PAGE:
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AS NOTED yesterday, it was Renaissance artists who learned to transform flat renderings into more realist images through perspective. Four centuries later, the invention of photography presented new challenges of representing reality. Today, John Pile, editor of Drawings of Architectural Interiors, continues his commentary of my favorite drawings in this book.
Architects often strive for the spirit of a design, not necessarily photographic realism. Pile observes, “It is the least formal sketches of Le Corbusier or Kahn, or the more self-conscious but perfectly expressive drawings of Wright that give us the strongest sense of direct communication from a powerfully creative mind.”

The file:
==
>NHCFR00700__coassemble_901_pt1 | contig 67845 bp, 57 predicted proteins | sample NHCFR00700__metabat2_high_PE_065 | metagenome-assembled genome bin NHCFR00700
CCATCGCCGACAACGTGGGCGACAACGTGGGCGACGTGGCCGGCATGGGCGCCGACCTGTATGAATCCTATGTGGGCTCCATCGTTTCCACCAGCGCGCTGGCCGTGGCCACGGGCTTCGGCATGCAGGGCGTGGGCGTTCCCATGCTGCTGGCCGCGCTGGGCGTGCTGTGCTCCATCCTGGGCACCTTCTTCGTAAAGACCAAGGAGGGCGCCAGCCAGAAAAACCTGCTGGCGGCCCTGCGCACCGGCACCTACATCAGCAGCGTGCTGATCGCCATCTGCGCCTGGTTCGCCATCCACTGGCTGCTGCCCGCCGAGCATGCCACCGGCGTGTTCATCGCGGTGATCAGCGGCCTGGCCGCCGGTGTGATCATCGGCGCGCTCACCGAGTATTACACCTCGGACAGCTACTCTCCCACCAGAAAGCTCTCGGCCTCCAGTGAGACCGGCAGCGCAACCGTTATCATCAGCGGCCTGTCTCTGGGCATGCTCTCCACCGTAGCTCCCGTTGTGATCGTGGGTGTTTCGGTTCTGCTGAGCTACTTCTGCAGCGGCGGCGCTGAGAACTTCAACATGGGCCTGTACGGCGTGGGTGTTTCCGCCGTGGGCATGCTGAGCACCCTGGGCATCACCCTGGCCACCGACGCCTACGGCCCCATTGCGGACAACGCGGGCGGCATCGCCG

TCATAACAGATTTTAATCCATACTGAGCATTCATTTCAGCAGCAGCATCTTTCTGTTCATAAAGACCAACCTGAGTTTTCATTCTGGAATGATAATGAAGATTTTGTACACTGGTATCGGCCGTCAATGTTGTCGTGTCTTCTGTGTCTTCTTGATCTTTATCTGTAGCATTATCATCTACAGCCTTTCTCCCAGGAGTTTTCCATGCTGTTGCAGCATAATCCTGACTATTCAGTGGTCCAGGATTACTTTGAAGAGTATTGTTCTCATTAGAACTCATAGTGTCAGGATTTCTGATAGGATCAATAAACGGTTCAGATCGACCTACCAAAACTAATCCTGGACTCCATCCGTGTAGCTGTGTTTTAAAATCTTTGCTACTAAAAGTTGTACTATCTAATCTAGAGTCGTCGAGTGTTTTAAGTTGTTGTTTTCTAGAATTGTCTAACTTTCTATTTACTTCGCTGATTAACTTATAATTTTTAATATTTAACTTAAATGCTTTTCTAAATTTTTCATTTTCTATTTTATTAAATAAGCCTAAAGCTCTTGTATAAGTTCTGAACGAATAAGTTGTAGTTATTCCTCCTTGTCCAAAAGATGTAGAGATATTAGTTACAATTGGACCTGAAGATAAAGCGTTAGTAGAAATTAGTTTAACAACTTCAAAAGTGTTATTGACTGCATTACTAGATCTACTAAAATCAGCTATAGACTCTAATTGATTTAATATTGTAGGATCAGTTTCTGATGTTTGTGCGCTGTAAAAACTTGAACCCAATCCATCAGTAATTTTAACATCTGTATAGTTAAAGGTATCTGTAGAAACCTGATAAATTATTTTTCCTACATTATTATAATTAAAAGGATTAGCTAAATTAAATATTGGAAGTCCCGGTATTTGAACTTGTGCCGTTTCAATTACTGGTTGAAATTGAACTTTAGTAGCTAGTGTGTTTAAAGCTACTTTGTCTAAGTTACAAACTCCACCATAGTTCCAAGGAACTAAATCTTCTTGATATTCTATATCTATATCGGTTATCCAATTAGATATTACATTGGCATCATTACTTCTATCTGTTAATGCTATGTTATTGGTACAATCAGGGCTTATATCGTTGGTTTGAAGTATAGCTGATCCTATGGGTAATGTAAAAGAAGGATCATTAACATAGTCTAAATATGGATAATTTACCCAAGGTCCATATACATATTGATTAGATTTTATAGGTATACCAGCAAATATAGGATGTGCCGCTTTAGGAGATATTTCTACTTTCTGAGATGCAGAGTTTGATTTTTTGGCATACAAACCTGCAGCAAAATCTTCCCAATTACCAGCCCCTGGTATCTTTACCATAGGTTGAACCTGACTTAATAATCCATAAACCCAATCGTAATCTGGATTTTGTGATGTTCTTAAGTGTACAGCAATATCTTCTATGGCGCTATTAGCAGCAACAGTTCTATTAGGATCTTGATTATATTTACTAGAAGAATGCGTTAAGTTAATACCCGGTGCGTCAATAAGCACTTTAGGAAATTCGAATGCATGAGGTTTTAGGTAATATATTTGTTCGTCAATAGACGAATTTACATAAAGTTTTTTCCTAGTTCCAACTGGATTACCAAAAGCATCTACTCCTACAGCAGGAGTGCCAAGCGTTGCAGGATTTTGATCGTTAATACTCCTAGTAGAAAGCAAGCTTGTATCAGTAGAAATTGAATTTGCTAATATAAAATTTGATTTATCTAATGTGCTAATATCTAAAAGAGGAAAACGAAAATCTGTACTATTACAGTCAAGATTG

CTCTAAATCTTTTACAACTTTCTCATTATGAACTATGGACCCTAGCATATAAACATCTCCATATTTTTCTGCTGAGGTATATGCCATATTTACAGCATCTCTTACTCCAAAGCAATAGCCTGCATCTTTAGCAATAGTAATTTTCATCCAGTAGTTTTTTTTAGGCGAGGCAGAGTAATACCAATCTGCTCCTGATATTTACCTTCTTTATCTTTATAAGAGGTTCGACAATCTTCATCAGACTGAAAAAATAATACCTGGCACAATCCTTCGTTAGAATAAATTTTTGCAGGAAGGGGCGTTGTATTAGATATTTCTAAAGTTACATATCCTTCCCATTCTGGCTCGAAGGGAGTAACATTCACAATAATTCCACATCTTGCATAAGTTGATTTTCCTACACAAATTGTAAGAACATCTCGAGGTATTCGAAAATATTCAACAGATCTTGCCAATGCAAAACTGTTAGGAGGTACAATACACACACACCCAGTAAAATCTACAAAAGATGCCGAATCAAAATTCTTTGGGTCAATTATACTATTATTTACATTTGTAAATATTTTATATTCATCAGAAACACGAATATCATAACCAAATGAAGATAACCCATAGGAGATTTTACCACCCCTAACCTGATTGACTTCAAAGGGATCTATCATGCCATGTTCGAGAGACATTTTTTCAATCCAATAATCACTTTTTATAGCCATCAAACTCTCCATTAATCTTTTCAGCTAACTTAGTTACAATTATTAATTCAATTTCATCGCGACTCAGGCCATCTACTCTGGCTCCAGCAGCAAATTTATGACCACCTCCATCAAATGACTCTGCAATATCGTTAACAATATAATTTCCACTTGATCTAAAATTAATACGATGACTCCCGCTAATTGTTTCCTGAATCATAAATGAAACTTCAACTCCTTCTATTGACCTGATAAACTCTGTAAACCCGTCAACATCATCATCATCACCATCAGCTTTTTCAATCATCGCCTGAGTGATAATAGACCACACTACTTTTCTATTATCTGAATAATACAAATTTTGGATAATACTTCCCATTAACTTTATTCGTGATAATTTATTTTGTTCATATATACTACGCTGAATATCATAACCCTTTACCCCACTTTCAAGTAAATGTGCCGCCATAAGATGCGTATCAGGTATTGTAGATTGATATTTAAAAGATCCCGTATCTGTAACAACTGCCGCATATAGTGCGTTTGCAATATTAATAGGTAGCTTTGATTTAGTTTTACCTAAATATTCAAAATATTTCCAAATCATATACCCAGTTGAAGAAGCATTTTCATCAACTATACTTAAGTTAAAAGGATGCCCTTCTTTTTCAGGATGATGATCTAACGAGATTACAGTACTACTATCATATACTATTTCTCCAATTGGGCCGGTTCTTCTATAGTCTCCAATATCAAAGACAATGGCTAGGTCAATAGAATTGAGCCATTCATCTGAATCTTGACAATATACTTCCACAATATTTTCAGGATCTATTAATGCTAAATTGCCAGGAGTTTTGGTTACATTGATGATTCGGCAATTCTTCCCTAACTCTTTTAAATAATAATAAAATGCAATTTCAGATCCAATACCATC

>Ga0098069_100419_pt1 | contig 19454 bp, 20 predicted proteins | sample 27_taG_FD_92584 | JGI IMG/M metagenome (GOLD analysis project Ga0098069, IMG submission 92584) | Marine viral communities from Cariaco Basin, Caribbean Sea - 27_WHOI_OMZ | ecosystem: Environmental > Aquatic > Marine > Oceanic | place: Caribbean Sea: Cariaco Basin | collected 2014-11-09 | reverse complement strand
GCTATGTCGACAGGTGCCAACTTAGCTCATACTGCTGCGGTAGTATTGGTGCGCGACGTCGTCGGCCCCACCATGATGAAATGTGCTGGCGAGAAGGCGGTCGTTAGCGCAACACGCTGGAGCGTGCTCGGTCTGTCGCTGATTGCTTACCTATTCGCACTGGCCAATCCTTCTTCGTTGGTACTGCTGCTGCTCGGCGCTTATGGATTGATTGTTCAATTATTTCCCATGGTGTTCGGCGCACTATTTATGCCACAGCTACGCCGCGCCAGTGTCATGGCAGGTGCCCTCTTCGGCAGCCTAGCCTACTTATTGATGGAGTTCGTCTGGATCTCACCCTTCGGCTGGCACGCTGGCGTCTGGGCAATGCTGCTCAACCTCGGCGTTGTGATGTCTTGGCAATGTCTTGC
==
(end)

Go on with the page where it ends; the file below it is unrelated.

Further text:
“All too many architects,” Pile writes, “see their art mostly in terms of exterior masses….” However, he notes, “It is impossible to think of Ronchamp [Notre Dame du Ronchamps, 1950, a stunningly modern Catholic church by Le Corbusier], the Johnson Wax Office Building or the Dulles Airport terminal apart from their interiors. Such buildings stand out from the mass of rabbit-warren towers in a way that is recognized by every layman.”
“All too many architects,” Pile writes, “see their art mostly in terms of exterior masses….” But, fortunately, others excel within as well.
Pile observes, “This attitude [about interior renderings] seems to be connected with a peculiar embarrassment about ‘interior decoration’, a trade and/or art that has had a long history as a kind of camp-follower to architecture. The very term “decoration” implies something superficial, transitory and dispensable.”
Admiring the River Seine from a Loewy stateroom. Or enjoying a good book with the sounds of the ocean nearby. Yes, these would put things in perspective. ds
© Dennis Simanaitis, SimanaitisSays.com, 2017